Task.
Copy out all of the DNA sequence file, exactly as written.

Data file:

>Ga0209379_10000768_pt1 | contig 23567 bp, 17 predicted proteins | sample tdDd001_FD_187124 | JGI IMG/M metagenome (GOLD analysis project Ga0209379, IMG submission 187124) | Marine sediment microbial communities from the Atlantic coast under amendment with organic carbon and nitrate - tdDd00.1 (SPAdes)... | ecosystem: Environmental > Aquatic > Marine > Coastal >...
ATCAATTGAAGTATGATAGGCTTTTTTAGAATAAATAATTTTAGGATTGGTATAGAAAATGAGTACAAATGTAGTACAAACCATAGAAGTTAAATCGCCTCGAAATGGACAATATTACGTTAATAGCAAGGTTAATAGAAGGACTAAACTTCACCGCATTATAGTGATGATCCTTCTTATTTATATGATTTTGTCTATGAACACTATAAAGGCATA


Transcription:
>Ga0209379_10000768_pt1 | contig 23567 bp, 17 predicted proteins | sample tdDd001_FD_187124 | JGI IMG/M metagenome (GOLD analysis project Ga0209379, IMG submission 187124) | Marine sediment microbial communities from the Atlantic coast under amendment with organic carbon and nitrate - tdDd00.1 (SPAdes)... | ecosystem: Environmental > Aquatic > Marine > Coastal >...
ATCAATTGAAGTATGATAGGCTTTTTTAGAATAAATAATTTTAGGATTGGTATAGAAAATGAGTACAAATGTAGTACAAACCATAGAAGTTAAATCGCCTCGAAATGGACAATATTACGTTAATAGCAAGGTTAATAGAAGGACTAAACTTCACCGCATTATAGTGATGATCCTTCTTATTTATATGATTTTGTCTATGAACACTATAAAGGCATA